The San Francisco Review of Book’s Joseph Cotto interviewed me about my book on Justice Scalia’s jurisprudence and legacy. Watch:
And in very fine company. Thank you!
You can find the 23-page review of my book, The Justice of Contradictions: Antonin Scalia and the Politics of Disruption, at this link. Although Samuel has much to disagree with, the former Scalia clerk says this: “Hasen’s book ought to be read by everyone with a strong opinion about Justice Scalia, in either direction. Skeptics of Scalia, of course, will find much to nod at. But actually, my recommendation is especially true for the justice’s admirers—who will find much to disagree with in the book, but who nonetheless ought to read it to understand what is likely to be the party line of sophisticated Scalia skeptics in the years to come. And although neither virtue counts for much in the academic press, for what it is worth, the book is very readable and (a virtue Scalia himself would have appreciated) admirably free of filler—Hasen gets to the point.”
THE JUSTICE OF CONTRADICTIONS: ANTONIN SCALIA AND THE POLITICS OF DISRUPTION, by Richard L. Hasen.
Reviewed by Christopher N. Krewson, Claremont Graduate University.
Here are the collected posts for our Balkinization symposium on Neal Devins and Lawrence Baum’s new book, The Company They Keep: How Partisan Divisions Came to the Supreme Court (Oxford University Press, 2019).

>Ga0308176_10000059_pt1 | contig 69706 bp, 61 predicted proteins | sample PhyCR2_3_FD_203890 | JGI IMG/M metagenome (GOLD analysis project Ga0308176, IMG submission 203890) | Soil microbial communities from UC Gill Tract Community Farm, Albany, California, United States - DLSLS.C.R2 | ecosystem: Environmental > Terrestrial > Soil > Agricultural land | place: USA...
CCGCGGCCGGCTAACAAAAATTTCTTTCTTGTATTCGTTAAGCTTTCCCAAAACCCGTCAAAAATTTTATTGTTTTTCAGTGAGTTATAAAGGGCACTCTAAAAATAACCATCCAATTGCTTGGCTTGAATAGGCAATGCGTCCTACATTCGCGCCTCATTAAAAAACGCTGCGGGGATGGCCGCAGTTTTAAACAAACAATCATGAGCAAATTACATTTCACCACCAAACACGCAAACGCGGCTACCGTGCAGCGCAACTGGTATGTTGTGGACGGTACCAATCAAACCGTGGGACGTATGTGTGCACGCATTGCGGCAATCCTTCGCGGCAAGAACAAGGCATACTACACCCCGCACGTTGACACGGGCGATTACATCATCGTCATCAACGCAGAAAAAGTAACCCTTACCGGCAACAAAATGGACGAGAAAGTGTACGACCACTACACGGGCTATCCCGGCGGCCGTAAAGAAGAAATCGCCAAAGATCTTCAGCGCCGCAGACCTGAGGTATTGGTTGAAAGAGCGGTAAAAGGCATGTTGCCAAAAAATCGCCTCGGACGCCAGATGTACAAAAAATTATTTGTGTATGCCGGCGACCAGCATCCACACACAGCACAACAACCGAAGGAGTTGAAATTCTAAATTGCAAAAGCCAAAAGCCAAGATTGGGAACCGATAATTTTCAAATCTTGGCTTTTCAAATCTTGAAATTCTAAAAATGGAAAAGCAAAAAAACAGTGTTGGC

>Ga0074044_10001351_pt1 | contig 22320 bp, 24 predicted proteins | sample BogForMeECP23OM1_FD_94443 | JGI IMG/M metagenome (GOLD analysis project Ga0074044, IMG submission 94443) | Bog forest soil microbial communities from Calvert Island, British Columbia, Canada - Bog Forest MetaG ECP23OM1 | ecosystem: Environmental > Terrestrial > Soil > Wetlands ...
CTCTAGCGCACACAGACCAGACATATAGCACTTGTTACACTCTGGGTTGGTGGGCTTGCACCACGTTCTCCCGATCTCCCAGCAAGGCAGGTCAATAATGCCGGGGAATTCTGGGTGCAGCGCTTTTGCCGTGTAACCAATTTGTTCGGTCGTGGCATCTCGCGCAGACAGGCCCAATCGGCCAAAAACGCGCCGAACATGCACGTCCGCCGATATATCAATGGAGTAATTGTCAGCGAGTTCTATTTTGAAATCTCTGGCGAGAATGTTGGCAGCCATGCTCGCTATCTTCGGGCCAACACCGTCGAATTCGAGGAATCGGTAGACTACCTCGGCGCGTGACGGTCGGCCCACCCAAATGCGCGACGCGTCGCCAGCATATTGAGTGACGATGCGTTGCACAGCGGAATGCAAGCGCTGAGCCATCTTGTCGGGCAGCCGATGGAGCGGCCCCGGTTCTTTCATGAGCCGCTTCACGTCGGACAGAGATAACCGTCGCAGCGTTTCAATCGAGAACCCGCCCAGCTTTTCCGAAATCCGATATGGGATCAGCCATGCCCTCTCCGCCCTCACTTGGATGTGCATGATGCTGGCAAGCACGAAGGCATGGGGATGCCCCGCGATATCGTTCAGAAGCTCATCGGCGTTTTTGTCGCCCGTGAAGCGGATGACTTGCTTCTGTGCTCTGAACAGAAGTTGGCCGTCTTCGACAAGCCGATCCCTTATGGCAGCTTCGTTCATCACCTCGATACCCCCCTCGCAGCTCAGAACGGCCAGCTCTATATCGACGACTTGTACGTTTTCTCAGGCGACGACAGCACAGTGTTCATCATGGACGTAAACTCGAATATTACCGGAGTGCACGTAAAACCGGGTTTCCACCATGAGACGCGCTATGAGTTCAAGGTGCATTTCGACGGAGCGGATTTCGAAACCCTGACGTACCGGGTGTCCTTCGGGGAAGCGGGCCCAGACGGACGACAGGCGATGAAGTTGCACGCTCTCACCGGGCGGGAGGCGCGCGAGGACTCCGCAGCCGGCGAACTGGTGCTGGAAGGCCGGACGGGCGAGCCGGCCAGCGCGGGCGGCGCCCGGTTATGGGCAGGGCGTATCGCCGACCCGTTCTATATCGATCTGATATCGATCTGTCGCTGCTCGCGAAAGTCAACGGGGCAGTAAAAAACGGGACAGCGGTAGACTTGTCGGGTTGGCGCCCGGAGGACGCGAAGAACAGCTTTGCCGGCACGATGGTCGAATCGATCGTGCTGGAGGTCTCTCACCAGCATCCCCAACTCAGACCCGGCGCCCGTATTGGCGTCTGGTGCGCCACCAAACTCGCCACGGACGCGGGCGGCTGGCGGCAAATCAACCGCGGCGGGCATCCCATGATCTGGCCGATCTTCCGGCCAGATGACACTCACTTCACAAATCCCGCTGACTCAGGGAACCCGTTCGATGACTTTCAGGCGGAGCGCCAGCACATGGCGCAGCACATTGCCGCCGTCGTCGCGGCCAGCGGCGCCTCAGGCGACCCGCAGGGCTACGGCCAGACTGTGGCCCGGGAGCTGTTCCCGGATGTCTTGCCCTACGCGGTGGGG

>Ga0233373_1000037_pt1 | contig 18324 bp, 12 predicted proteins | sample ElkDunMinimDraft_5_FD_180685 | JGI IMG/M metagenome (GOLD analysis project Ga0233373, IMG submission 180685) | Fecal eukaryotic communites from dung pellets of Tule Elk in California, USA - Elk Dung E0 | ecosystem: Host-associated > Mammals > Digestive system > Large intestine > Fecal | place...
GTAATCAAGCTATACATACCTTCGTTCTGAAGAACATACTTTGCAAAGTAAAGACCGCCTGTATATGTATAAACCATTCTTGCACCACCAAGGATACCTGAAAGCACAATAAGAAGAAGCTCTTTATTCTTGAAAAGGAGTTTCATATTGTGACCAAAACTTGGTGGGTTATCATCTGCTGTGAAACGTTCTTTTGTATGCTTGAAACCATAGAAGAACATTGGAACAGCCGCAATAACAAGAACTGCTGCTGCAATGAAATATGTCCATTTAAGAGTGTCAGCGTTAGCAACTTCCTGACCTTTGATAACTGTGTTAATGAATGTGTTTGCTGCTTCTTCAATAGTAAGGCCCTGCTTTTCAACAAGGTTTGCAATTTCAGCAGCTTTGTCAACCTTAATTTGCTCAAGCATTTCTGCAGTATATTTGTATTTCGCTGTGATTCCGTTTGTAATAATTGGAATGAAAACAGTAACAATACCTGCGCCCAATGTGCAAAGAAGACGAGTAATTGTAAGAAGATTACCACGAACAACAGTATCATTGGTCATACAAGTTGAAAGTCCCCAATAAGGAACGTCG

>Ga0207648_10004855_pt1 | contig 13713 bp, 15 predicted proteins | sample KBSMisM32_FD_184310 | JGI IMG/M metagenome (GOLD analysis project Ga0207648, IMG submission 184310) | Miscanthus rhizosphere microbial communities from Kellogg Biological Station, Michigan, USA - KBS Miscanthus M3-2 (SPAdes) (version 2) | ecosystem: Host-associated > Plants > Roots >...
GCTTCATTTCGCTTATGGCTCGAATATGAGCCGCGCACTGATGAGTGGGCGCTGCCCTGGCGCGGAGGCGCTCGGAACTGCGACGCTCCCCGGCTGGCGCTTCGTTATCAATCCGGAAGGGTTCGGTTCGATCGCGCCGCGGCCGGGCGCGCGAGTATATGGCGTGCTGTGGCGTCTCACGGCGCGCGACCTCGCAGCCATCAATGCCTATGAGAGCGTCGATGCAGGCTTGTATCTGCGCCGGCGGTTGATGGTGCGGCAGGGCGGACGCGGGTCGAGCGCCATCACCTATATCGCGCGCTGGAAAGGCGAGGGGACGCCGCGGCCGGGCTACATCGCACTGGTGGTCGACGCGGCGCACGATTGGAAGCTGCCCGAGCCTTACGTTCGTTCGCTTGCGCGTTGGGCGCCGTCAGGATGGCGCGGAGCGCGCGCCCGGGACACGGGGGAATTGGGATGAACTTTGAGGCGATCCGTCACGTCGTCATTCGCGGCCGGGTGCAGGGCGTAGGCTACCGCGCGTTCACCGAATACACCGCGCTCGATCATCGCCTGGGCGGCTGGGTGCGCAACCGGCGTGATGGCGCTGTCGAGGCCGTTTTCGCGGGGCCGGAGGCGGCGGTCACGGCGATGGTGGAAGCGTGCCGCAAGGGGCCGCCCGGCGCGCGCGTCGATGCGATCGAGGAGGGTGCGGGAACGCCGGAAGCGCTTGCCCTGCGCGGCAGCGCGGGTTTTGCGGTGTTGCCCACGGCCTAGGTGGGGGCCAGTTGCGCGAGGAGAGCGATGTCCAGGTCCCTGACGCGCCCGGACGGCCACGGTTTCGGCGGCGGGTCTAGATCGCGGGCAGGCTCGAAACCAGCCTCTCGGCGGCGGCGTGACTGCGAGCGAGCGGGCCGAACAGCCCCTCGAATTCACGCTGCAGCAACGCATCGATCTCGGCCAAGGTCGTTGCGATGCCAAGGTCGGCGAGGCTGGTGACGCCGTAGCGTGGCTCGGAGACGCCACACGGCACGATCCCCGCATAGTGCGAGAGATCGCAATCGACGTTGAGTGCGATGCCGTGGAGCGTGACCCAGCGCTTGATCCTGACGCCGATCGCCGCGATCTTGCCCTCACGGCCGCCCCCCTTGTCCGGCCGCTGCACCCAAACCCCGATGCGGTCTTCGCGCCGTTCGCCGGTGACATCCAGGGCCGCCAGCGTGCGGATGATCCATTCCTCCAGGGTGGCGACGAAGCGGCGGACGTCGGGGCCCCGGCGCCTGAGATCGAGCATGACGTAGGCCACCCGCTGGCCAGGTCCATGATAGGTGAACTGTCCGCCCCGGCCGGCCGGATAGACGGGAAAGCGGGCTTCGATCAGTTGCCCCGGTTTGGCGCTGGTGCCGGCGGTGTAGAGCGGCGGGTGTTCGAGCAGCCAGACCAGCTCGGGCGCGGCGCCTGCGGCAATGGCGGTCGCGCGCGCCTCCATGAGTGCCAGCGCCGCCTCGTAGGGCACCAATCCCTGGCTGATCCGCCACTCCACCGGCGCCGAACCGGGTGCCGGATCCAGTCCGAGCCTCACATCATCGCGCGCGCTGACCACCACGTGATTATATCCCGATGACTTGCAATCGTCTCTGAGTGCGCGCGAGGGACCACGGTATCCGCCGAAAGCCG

2. Richard L. Hasen, Siloed Justices and the Law/Politics Divide
3. Jack Balkin, All Hail Ed Meese!
4. John O. McGinnis, The Supreme Court as the Aristocratic Element of a Mixed Regime
5. Linda Greenhouse, The Company We No Longer Keep
6. Frank Pasquale, The Political Theory of a Balanced Bench
8. Mark Graber, Newtonian and Anti-Newtonian Political and Judicial Polarization
9. Rick Pildes, What is Judicial Courage?
10. Neal Devins and Larry Baum, Justices and Their Audiences
New book is “First” by Evan Thomas and here’s the excerpt, courtesy of Mike Sacks:
I have written this piece for Slate. It begins:
It’s a great time for liberals to brush up on their knowledge of originalism and textualism. These judicial theories, which say that judges should interpret constitutional provisions or statutes by looking solely at their “original public meaning,” are embraced by many of the conservative judges and justices appointed by President Donald Trump who have begun to build a stranglehold on the federal judiciary. Despite recent work demonstrating the bankruptcy of these approaches, liberal lawyers trying to get progressive results at the Supreme Court have already begun trying to pick off conservative justices through a calculated embrace of the theories…..
In a terrific new book, Originalism as Faith, Georgia State University law professor Eric Segall demolishes the case for originalist constitutional interpretation. Segall traces the long history of originalist thought in American legal circles from the 19th century to the present time. The heart of the book demonstrates the bankruptcy of the originalist approach.
Segall’s key thesis is that originalism does not constrain in the hands of judges purporting to use it. …
n a recent podcast conversation, Indiana University Maurer School of Law professor Ian Samuel made the point that a deeply conservative justice believing he or she is constrained by originalism or textualism is better than a justice like Samuel Alito, who is also deeply conservative but not similarly constrained. I continue to believe that in the core cases of greatest importance to conservatives, originalism and textualism are hardly constraining. But Samuel is right about that subset of second-tier cases.